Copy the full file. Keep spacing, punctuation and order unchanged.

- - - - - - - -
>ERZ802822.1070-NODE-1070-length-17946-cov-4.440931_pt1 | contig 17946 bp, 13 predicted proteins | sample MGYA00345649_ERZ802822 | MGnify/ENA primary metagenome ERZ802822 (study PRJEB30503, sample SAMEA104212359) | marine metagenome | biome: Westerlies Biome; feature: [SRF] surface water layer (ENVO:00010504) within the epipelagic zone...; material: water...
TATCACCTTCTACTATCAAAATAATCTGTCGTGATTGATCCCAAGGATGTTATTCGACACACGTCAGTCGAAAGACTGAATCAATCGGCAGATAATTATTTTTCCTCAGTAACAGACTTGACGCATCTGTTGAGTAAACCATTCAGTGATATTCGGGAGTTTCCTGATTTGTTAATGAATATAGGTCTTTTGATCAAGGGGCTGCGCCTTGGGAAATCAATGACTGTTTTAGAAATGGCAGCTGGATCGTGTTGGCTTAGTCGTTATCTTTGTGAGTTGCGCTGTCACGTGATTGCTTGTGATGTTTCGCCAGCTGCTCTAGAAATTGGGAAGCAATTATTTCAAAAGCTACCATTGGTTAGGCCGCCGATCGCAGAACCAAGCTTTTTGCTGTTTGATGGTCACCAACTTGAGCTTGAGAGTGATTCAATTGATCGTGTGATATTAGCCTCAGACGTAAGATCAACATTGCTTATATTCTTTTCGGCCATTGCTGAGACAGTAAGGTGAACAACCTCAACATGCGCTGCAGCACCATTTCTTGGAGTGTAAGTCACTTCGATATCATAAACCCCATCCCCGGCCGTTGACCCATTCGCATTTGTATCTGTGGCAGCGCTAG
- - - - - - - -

>ERZ802822.1070-NODE-1070-length-17946-cov-4.440931_pt1 | contig 17946 bp, 13 predicted proteins | sample MGYA00345649_ERZ802822 | MGnify/ENA primary metagenome ERZ802822 (study PRJEB30503, sample SAMEA104212359) | marine metagenome | biome: Westerlies Biome; feature: [SRF] surface water layer (ENVO:00010504) within the epipelagic zone...; material: water...
TATCACCTTCTACTATCAAAATAATCTGTCGTGATTGATCCCAAGGATGTTATTCGACACACGTCAGTCGAAAGACTGAATCAATCGGCAGATAATTATTTTTCCTCAGTAACAGACTTGACGCATCTGTTGAGTAAACCATTCAGTGATATTCGGGAGTTTCCTGATTTGTTAATGAATATAGGTCTTTTGATCAAGGGGCTGCGCCTTGGGAAATCAATGACTGTTTTAGAAATGGCAGCTGGATCGTGTTGGCTTAGTCGTTATCTTTGTGAGTTGCGCTGTCACGTGATTGCTTGTGATGTTTCGCCAGCTGCTCTAGAAATTGGGAAGCAATTATTTCAAAAGCTACCATTGGTTAGGCCGCCGATCGCAGAACCAAGCTTTTTGCTGTTTGATGGTCACCAACTTGAGCTTGAGAGTGATTCAATTGATCGTGTGATATTAGCCTCAGACGTAAGATCAACATTGCTTATATTCTTTTCGGCCATTGCTGAGACAGTAAGGTGAACAACCTCAACATGCGCTGCAGCACCATTTCTTGGAGTGTAAGTCACTTCGATATCATAAACCCCATCCCCGGCCGTTGACCCATTCGCATTTGTATCTGTGGCAGCGCTAG